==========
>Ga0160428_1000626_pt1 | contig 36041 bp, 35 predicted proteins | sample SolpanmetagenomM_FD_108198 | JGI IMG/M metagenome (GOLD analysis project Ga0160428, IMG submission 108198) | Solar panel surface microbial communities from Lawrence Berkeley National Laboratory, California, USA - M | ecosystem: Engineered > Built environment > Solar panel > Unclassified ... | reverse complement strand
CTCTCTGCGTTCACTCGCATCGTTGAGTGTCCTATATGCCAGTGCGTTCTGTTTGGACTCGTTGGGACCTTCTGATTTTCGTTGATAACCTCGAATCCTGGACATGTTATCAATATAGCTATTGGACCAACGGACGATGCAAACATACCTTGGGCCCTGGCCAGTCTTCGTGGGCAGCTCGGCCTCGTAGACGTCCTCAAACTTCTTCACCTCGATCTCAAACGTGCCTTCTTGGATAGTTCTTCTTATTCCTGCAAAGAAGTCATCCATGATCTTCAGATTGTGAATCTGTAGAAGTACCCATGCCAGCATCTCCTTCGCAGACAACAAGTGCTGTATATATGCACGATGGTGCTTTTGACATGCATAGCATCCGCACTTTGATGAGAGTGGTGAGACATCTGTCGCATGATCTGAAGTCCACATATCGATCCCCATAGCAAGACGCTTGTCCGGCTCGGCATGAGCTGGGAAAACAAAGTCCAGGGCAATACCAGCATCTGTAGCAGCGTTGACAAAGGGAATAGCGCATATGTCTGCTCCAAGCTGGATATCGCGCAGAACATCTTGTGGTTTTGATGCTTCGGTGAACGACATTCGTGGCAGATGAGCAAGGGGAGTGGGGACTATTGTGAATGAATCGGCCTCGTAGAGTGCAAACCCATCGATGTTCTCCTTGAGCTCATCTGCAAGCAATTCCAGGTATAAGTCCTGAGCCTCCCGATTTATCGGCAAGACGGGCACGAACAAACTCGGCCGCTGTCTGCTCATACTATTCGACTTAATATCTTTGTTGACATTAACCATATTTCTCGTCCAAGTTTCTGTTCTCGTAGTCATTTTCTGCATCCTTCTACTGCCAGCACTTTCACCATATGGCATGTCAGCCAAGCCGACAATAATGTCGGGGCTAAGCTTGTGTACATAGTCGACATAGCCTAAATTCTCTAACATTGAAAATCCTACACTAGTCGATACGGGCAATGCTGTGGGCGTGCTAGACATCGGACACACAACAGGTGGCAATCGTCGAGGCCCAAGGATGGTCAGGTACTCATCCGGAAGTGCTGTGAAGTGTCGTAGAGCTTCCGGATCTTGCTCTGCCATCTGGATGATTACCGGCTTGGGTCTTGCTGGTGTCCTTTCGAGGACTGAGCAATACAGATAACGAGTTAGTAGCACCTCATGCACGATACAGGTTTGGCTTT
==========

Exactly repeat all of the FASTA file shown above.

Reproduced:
>Ga0160428_1000626_pt1 | contig 36041 bp, 35 predicted proteins | sample SolpanmetagenomM_FD_108198 | JGI IMG/M metagenome (GOLD analysis project Ga0160428, IMG submission 108198) | Solar panel surface microbial communities from Lawrence Berkeley National Laboratory, California, USA - M | ecosystem: Engineered > Built environment > Solar panel > Unclassified ... | reverse complement strand
CTCTCTGCGTTCACTCGCATCGTTGAGTGTCCTATATGCCAGTGCGTTCTGTTTGGACTCGTTGGGACCTTCTGATTTTCGTTGATAACCTCGAATCCTGGACATGTTATCAATATAGCTATTGGACCAACGGACGATGCAAACATACCTTGGGCCCTGGCCAGTCTTCGTGGGCAGCTCGGCCTCGTAGACGTCCTCAAACTTCTTCACCTCGATCTCAAACGTGCCTTCTTGGATAGTTCTTCTTATTCCTGCAAAGAAGTCATCCATGATCTTCAGATTGTGAATCTGTAGAAGTACCCATGCCAGCATCTCCTTCGCAGACAACAAGTGCTGTATATATGCACGATGGTGCTTTTGACATGCATAGCATCCGCACTTTGATGAGAGTGGTGAGACATCTGTCGCATGATCTGAAGTCCACATATCGATCCCCATAGCAAGACGCTTGTCCGGCTCGGCATGAGCTGGGAAAACAAAGTCCAGGGCAATACCAGCATCTGTAGCAGCGTTGACAAAGGGAATAGCGCATATGTCTGCTCCAAGCTGGATATCGCGCAGAACATCTTGTGGTTTTGATGCTTCGGTGAACGACATTCGTGGCAGATGAGCAAGGGGAGTGGGGACTATTGTGAATGAATCGGCCTCGTAGAGTGCAAACCCATCGATGTTCTCCTTGAGCTCATCTGCAAGCAATTCCAGGTATAAGTCCTGAGCCTCCCGATTTATCGGCAAGACGGGCACGAACAAACTCGGCCGCTGTCTGCTCATACTATTCGACTTAATATCTTTGTTGACATTAACCATATTTCTCGTCCAAGTTTCTGTTCTCGTAGTCATTTTCTGCATCCTTCTACTGCCAGCACTTTCACCATATGGCATGTCAGCCAAGCCGACAATAATGTCGGGGCTAAGCTTGTGTACATAGTCGACATAGCCTAAATTCTCTAACATTGAAAATCCTACACTAGTCGATACGGGCAATGCTGTGGGCGTGCTAGACATCGGACACACAACAGGTGGCAATCGTCGAGGCCCAAGGATGGTCAGGTACTCATCCGGAAGTGCTGTGAAGTGTCGTAGAGCTTCCGGATCTTGCTCTGCCATCTGGATGATTACCGGCTTGGGTCTTGCTGGTGTCCTTTCGAGGACTGAGCAATACAGATAACGAGTTAGTAGCACCTCATGCACGATACAGGTTTGGCTTT